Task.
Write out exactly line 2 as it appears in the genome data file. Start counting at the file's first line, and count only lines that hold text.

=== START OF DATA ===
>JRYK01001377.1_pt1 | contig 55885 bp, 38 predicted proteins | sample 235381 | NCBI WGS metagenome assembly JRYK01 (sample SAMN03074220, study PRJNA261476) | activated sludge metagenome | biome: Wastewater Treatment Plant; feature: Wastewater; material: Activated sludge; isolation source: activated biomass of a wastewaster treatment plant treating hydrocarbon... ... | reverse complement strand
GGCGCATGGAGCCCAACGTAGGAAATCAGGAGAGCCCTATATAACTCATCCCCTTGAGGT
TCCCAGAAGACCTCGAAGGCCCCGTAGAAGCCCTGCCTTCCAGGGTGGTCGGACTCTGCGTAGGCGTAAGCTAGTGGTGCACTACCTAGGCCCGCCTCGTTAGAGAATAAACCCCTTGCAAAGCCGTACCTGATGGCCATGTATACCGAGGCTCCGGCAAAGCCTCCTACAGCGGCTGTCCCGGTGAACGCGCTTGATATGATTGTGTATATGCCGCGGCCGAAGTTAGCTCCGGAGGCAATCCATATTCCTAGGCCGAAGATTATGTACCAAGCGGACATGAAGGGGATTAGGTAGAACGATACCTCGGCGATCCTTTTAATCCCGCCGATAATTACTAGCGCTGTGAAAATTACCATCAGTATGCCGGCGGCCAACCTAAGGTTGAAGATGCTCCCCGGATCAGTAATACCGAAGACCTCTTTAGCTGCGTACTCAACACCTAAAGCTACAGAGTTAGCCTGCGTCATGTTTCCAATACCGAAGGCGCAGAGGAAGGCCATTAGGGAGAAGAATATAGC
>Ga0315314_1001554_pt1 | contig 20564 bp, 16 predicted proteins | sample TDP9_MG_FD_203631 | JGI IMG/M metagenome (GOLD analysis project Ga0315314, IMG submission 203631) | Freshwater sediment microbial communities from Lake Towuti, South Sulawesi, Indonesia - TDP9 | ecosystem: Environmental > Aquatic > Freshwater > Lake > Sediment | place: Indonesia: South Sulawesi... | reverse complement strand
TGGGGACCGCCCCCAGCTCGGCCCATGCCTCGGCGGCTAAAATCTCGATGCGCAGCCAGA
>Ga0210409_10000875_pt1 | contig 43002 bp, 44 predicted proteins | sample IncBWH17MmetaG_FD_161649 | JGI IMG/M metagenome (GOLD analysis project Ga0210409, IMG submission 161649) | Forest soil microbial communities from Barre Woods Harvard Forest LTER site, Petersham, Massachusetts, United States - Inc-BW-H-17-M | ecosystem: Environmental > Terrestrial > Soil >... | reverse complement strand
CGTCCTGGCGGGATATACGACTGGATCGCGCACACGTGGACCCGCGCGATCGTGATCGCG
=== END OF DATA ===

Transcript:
GGCGCATGGAGCCCAACGTAGGAAATCAGGAGAGCCCTATATAACTCATCCCCTTGAGGT